I got an email this week from a website informing me that it was my half birthday. Apparently that momentous occasion was reason enough for them to offer me money off lingerie. Who knew that half birthdays were the cheap underwear birthdays? Anyway, that email got me thinking that it was time to celebrate me having made as we have reached this important time of the year I decided that I needed to watch an important film for this TBT post. And there was only one film worth of that honour. It’s a film that I’ve been meaning to watch ever since I heard it discussed on Adam Buxton and Joe Cornish’s radio show. There is a specific scene that became something of an in-joke for the two comedians and their fans. I can only imagine the amount of hours I’ve spent listening to that clip on repeat. It meant that I felt like I knew the film intimately but, obviously, have never seen anything more than a 15 second clip. My friend and I had meant to watch it years ago, during the height of the Adam and Joe Taffin craze. But it never happened. Which means I get to do it now on this, my half-year birthday. It’s almost like fate.
“WELL MAYBE YOU SHOULDN’T BE LIVING HEEEEEEEEEEEEEEEEEEERE!”
That’s it. The one line that first got Adam and Joe and their fans (me included) hooked on the film Taffin. A film starring a young Pierce Brosnan as the titular character. Taffin is a debt collector in a small Irish town. He knows exactly how close to push people to get them to pay up and isn’t afraid to use violence, or at least the threat of it, to ensure his job is carried out. He’s a man who gets the job done but, at the same time, is a man who will deliver fresh fish to his mother for dinner. When a large and greedy corporation swoop into town to try to buy the sports field to build a chemical plant, Taffin’s brother begs him to use his influence to prevent the land being sold. He then gets drawn into a tense battle with the businessmen in order to protect his home.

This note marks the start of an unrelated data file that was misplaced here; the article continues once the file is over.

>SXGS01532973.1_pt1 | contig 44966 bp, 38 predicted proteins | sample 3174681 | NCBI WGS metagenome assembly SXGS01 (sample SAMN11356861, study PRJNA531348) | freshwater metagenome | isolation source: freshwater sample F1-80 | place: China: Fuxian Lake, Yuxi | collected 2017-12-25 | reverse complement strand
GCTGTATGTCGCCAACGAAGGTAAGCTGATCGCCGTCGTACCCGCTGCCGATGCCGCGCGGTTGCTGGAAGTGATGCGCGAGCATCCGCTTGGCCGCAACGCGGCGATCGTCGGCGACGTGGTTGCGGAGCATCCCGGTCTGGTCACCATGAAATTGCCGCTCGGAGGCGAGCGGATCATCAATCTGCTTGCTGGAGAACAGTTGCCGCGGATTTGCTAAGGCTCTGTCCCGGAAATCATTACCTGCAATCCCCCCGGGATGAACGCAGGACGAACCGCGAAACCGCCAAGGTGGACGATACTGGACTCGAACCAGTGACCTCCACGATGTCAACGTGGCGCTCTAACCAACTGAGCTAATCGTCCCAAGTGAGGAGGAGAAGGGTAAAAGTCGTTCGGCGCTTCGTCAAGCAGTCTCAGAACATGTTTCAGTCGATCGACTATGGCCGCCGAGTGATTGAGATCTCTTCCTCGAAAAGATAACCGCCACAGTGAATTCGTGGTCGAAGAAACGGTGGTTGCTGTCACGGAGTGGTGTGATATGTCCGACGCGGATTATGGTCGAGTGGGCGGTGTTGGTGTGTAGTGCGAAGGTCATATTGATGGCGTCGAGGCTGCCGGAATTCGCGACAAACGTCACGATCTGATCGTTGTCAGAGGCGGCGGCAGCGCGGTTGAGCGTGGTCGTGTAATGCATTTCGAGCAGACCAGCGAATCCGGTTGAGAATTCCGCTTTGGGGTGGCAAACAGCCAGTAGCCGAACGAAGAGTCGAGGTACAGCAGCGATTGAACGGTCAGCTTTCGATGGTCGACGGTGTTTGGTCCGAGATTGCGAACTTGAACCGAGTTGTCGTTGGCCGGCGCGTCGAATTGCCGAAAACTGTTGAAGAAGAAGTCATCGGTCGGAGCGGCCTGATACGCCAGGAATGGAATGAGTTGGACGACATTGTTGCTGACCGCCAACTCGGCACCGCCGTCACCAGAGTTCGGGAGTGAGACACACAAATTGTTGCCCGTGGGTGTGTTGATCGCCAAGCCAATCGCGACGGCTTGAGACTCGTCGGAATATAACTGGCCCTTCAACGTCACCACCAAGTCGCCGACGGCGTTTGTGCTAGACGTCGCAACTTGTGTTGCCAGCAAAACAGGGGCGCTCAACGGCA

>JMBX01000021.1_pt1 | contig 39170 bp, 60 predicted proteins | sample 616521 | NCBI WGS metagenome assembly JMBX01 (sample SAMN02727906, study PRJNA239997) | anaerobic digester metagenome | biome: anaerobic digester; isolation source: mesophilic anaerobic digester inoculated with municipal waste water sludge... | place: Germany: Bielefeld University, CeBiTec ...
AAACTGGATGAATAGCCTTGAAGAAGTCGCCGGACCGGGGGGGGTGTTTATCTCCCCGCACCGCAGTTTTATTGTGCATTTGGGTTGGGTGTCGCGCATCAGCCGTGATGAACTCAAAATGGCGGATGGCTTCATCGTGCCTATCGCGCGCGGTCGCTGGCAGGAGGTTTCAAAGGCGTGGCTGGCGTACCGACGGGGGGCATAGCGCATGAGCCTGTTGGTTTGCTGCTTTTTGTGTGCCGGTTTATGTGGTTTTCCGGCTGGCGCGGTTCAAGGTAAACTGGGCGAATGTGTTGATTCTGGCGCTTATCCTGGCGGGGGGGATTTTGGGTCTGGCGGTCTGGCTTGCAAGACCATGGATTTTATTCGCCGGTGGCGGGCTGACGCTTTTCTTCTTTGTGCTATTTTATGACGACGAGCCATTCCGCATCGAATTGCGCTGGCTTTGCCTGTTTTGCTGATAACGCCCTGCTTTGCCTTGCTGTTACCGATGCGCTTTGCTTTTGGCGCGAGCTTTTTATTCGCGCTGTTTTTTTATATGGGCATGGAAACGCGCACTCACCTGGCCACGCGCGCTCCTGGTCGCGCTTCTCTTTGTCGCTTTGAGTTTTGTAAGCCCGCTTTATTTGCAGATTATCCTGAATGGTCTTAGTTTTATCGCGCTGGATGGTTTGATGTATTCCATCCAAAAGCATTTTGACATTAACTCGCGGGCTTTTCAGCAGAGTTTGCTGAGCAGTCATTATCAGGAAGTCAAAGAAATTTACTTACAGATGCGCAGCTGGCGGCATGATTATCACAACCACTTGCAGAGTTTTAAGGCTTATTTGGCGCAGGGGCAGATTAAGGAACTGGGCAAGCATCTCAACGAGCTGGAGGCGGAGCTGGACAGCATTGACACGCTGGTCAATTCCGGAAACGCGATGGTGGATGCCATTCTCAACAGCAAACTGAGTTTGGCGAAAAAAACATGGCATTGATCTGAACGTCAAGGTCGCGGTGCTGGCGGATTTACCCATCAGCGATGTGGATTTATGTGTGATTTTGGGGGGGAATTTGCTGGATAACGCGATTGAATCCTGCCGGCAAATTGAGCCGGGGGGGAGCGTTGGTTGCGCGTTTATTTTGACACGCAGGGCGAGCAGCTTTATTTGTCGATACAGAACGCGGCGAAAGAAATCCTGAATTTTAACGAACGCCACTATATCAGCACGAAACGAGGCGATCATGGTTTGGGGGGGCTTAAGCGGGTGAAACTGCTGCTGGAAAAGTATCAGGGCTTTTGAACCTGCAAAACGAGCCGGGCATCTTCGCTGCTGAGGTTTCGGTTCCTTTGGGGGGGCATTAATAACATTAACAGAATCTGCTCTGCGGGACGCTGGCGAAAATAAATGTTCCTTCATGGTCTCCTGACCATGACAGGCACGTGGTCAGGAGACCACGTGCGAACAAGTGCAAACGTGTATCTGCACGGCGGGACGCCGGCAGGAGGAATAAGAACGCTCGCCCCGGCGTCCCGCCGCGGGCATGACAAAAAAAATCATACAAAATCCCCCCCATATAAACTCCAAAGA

I’ll be honest with you, I had to Google the plot summary of this film to make sure I’d got it right. Watching this film is a huge mindfuck because it’s all over the place. At only 93 minutes or so, the story has clearly been cut down to its absolute smallest and there is a sense that it’s impacted the storytelling. There is a severe lack of narrative or character development so you never really know who anyone is or why they’re doing anything. It’s basically just a series of things that happen to allow Bronhom to beat someone else up. Which, if I’m honest, is actually okay with me. He’s one of my favourite Bonds even though most of his films are, actually, super shit. I mean Madonna and an invisible car? Urgh. Give me a hover-gondola any day.
Going into his film I knew that Taffin wasn’t going to be good. I’d seen that 15 seconds of it after all. But I at least hoped that it would be so bad that it’s good again. You know, the kind of film like Snakes on a Plane or Sharknado that works despite everything telling you it shouldn’t. Taffin isn’t even good enough to like ironically. It’s boring. It doesn’t make sense. The stunts are painfully bad and the choreographed fighting is so pathetic even I could do it. Bronhom is on as fine form as he ever is, obviously, but doesn’t really get better than his now infamous line. The rest of the cast are all forgettable. It’s a massive shame that it worked out like this. I wanted Taffin to be one of those guilty pleasure films that I watched every few months or so to cheer me up. It won’t be. It’ll always be that one 1988 film that ruined my half birthday. I should have just bought taken up that offer of cheap lingerie. It would have worked out better.
Who is Murdocal? A casual critic who is a little bit too obsessed with pop culture. A young woman who swears and rants much more than she knows she should whilst trying to make her way in an adult world she isn't prepared for. A not as recent as she'd like literature graduate who, between job applications and subsequent rejections, has turned to the internet to fight the boredom and review the shit out of everything.
"Maybe, just maybe, I'm the faller. Every family has someone who falls, who doesn't make the grade, who stumbles, who life trips up. Maybe I'm our faller."